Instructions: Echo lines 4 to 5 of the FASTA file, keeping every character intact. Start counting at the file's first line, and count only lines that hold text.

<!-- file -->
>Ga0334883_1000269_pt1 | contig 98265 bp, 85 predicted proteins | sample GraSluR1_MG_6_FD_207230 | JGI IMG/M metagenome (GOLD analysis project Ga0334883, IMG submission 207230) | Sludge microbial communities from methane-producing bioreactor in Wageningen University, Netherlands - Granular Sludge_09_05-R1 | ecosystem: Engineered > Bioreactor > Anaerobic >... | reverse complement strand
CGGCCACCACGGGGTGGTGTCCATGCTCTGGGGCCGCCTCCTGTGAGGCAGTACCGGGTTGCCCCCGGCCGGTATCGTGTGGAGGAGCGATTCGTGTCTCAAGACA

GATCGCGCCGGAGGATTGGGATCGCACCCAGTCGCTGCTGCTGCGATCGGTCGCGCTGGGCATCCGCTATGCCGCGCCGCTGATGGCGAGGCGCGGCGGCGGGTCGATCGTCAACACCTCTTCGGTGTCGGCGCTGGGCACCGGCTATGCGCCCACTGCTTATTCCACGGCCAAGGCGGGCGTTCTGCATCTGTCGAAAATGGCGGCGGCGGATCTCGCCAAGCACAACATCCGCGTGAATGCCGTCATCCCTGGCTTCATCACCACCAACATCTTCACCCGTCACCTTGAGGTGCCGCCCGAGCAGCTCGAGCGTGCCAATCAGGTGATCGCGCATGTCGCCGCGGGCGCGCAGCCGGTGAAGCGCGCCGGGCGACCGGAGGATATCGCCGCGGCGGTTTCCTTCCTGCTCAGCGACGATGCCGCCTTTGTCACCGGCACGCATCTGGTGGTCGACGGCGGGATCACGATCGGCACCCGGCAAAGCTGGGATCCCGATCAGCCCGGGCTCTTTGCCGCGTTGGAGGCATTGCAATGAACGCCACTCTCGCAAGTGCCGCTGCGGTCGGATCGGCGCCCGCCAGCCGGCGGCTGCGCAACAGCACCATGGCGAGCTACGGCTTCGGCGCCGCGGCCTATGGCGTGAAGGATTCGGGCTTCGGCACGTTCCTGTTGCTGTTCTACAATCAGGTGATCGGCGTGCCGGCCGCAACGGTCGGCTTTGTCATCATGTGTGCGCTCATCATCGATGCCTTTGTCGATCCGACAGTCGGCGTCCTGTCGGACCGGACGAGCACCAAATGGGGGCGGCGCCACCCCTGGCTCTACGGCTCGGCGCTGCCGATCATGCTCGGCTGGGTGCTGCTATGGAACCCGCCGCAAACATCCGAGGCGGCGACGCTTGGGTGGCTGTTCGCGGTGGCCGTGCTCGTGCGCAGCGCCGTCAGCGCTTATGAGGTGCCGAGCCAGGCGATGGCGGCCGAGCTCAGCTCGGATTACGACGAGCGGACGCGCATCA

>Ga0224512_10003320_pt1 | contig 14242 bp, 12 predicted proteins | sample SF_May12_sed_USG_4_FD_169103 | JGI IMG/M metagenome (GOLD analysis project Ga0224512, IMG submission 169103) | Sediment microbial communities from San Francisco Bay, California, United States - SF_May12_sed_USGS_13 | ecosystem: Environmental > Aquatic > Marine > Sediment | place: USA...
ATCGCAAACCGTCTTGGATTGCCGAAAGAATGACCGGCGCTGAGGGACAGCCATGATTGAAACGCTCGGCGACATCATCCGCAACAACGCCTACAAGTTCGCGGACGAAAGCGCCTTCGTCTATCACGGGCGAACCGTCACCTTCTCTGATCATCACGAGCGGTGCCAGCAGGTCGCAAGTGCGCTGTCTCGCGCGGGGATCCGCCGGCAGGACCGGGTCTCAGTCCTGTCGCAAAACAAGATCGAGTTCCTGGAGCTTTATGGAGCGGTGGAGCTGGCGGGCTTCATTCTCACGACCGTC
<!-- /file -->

>Ga0224512_10003320_pt1 | contig 14242 bp, 12 predicted proteins | sample SF_May12_sed_USG_4_FD_169103 | JGI IMG/M metagenome (GOLD analysis project Ga0224512, IMG submission 169103) | Sediment microbial communities from San Francisco Bay, California, United States - SF_May12_sed_USGS_13 | ecosystem: Environmental > Aquatic > Marine > Sediment | place: USA...
ATCGCAAACCGTCTTGGATTGCCGAAAGAATGACCGGCGCTGAGGGACAGCCATGATTGAAACGCTCGGCGACATCATCCGCAACAACGCCTACAAGTTCGCGGACGAAAGCGCCTTCGTCTATCACGGGCGAACCGTCACCTTCTCTGATCATCACGAGCGGTGCCAGCAGGTCGCAAGTGCGCTGTCTCGCGCGGGGATCCGCCGGCAGGACCGGGTCTCAGTCCTGTCGCAAAACAAGATCGAGTTCCTGGAGCTTTATGGAGCGGTGGAGCTGGCGGGCTTCATTCTCACGACCGTC